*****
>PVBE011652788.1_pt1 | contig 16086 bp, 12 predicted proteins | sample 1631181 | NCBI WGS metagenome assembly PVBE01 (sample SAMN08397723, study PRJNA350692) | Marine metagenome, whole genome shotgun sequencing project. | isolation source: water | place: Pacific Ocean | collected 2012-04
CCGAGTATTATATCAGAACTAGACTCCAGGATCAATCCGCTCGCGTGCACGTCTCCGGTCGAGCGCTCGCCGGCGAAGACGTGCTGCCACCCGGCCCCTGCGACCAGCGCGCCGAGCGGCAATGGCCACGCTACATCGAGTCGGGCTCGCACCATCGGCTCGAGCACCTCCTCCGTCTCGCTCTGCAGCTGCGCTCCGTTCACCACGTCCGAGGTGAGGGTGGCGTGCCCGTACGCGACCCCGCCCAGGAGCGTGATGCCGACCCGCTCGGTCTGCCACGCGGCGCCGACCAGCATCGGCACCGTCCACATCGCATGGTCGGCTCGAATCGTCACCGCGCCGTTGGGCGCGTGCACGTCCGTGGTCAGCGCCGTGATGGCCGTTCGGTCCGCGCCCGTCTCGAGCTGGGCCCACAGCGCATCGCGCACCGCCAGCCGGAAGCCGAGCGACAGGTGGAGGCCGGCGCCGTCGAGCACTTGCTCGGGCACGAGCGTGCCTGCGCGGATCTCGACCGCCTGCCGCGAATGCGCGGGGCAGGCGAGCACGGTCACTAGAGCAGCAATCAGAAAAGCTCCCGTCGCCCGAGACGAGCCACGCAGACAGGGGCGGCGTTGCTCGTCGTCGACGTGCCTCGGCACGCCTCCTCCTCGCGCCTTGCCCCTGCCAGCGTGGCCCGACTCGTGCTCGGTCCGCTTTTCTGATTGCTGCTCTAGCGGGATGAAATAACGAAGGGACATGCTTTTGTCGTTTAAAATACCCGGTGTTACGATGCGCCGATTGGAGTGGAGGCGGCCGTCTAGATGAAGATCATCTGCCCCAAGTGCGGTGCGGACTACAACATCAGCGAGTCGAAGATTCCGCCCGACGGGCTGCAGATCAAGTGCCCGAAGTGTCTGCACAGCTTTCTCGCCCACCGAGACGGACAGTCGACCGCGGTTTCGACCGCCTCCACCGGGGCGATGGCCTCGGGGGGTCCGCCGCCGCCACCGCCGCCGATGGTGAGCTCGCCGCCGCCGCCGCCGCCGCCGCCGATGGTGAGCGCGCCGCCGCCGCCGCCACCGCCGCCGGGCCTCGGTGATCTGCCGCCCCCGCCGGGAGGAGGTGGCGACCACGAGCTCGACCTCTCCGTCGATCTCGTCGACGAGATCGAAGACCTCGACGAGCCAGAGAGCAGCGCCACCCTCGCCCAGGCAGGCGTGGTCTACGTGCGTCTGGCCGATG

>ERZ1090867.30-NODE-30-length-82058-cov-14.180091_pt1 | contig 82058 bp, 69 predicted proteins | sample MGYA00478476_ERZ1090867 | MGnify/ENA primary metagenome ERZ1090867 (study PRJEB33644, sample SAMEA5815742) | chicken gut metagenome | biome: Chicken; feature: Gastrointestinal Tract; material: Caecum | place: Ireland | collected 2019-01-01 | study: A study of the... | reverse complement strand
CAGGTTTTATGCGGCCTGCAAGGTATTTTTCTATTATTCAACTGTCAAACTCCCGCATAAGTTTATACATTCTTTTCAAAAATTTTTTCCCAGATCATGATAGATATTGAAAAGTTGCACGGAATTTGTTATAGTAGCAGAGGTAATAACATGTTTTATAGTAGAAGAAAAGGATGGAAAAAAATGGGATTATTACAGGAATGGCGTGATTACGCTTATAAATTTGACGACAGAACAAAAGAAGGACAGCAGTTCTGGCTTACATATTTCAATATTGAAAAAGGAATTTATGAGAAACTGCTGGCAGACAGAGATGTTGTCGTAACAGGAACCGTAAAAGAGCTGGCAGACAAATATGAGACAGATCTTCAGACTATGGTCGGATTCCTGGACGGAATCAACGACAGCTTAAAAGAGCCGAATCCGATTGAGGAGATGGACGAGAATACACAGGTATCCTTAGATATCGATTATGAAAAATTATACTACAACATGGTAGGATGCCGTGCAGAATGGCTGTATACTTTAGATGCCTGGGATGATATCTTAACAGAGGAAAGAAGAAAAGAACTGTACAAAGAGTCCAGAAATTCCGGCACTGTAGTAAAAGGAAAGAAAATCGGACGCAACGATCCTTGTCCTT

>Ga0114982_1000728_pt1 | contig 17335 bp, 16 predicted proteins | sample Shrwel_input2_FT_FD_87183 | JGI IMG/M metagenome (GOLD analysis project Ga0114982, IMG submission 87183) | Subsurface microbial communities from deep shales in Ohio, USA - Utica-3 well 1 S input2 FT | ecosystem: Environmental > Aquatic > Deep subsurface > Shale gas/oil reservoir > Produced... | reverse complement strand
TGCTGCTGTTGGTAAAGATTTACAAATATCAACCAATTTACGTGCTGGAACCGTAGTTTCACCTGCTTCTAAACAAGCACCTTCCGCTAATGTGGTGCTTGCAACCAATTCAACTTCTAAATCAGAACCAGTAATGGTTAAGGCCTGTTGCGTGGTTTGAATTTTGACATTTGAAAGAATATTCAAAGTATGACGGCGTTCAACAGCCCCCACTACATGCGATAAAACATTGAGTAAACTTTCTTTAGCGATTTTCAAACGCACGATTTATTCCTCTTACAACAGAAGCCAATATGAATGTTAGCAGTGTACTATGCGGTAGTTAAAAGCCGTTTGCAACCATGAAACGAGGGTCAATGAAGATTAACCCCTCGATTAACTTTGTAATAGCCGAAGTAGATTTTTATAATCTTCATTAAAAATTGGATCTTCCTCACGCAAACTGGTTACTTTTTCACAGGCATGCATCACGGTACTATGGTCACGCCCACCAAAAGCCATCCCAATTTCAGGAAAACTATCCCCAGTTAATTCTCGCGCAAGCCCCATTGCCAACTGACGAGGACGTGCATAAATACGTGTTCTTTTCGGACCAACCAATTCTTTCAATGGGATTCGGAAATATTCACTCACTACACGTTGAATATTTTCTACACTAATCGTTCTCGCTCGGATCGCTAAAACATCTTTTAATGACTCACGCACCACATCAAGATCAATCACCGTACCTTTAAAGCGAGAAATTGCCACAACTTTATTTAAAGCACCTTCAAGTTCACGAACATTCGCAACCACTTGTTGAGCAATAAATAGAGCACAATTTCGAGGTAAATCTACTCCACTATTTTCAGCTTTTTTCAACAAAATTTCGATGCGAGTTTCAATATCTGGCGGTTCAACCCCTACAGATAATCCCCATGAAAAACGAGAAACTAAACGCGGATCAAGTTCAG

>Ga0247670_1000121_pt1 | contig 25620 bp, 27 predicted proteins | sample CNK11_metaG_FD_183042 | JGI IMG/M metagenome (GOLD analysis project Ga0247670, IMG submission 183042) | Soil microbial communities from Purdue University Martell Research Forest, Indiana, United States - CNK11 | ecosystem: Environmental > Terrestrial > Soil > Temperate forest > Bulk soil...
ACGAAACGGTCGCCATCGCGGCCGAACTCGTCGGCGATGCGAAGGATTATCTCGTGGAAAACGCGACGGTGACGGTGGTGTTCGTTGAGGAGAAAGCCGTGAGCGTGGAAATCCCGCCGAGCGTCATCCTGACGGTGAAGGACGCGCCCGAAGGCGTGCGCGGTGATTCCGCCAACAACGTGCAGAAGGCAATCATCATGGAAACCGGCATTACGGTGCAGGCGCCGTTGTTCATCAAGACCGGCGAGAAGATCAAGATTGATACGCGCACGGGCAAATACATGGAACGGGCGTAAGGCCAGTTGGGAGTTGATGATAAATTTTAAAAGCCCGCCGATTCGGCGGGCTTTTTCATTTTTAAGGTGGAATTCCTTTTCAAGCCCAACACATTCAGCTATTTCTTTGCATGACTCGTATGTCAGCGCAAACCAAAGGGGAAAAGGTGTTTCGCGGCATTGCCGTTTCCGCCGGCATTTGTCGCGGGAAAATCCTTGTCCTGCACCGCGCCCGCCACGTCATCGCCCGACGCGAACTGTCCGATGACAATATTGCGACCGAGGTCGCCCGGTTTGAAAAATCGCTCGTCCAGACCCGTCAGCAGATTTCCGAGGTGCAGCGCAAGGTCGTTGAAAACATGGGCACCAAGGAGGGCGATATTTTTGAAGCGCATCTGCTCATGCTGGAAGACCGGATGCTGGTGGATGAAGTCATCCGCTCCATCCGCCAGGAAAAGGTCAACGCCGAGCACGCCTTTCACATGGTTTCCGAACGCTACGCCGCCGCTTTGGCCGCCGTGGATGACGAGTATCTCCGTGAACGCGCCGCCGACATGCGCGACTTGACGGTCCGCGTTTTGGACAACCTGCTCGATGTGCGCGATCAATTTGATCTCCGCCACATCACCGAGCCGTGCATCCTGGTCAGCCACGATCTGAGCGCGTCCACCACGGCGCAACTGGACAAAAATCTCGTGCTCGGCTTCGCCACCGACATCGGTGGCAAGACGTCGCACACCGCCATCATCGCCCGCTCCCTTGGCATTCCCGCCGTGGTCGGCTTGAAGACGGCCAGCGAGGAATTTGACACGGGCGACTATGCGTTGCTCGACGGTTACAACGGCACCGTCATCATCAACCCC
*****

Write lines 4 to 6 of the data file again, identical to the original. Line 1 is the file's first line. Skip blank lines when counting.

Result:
CAGGTTTTATGCGGCCTGCAAGGTATTTTTCTATTATTCAACTGTCAAACTCCCGCATAAGTTTATACATTCTTTTCAAAAATTTTTTCCCAGATCATGATAGATATTGAAAAGTTGCACGGAATTTGTTATAGTAGCAGAGGTAATAACATGTTTTATAGTAGAAGAAAAGGATGGAAAAAAATGGGATTATTACAGGAATGGCGTGATTACGCTTATAAATTTGACGACAGAACAAAAGAAGGACAGCAGTTCTGGCTTACATATTTCAATATTGAAAAAGGAATTTATGAGAAACTGCTGGCAGACAGAGATGTTGTCGTAACAGGAACCGTAAAAGAGCTGGCAGACAAATATGAGACAGATCTTCAGACTATGGTCGGATTCCTGGACGGAATCAACGACAGCTTAAAAGAGCCGAATCCGATTGAGGAGATGGACGAGAATACACAGGTATCCTTAGATATCGATTATGAAAAATTATACTACAACATGGTAGGATGCCGTGCAGAATGGCTGTATACTTTAGATGCCTGGGATGATATCTTAACAGAGGAAAGAAGAAAAGAACTGTACAAAGAGTCCAGAAATTCCGGCACTGTAGTAAAAGGAAAGAAAATCGGACGCAACGATCCTTGTCCTT

>Ga0114982_1000728_pt1 | contig 17335 bp, 16 predicted proteins | sample Shrwel_input2_FT_FD_87183 | JGI IMG/M metagenome (GOLD analysis project Ga0114982, IMG submission 87183) | Subsurface microbial communities from deep shales in Ohio, USA - Utica-3 well 1 S input2 FT | ecosystem: Environmental > Aquatic > Deep subsurface > Shale gas/oil reservoir > Produced... | reverse complement strand
TGCTGCTGTTGGTAAAGATTTACAAATATCAACCAATTTACGTGCTGGAACCGTAGTTTCACCTGCTTCTAAACAAGCACCTTCCGCTAATGTGGTGCTTGCAACCAATTCAACTTCTAAATCAGAACCAGTAATGGTTAAGGCCTGTTGCGTGGTTTGAATTTTGACATTTGAAAGAATATTCAAAGTATGACGGCGTTCAACAGCCCCCACTACATGCGATAAAACATTGAGTAAACTTTCTTTAGCGATTTTCAAACGCACGATTTATTCCTCTTACAACAGAAGCCAATATGAATGTTAGCAGTGTACTATGCGGTAGTTAAAAGCCGTTTGCAACCATGAAACGAGGGTCAATGAAGATTAACCCCTCGATTAACTTTGTAATAGCCGAAGTAGATTTTTATAATCTTCATTAAAAATTGGATCTTCCTCACGCAAACTGGTTACTTTTTCACAGGCATGCATCACGGTACTATGGTCACGCCCACCAAAAGCCATCCCAATTTCAGGAAAACTATCCCCAGTTAATTCTCGCGCAAGCCCCATTGCCAACTGACGAGGACGTGCATAAATACGTGTTCTTTTCGGACCAACCAATTCTTTCAATGGGATTCGGAAATATTCACTCACTACACGTTGAATATTTTCTACACTAATCGTTCTCGCTCGGATCGCTAAAACATCTTTTAATGACTCACGCACCACATCAAGATCAATCACCGTACCTTTAAAGCGAGAAATTGCCACAACTTTATTTAAAGCACCTTCAAGTTCACGAACATTCGCAACCACTTGTTGAGCAATAAATAGAGCACAATTTCGAGGTAAATCTACTCCACTATTTTCAGCTTTTTTCAACAAAATTTCGATGCGAGTTTCAATATCTGGCGGTTCAACCCCTACAGATAATCCCCATGAAAAACGAGAAACTAAACGCGGATCAAGTTCAG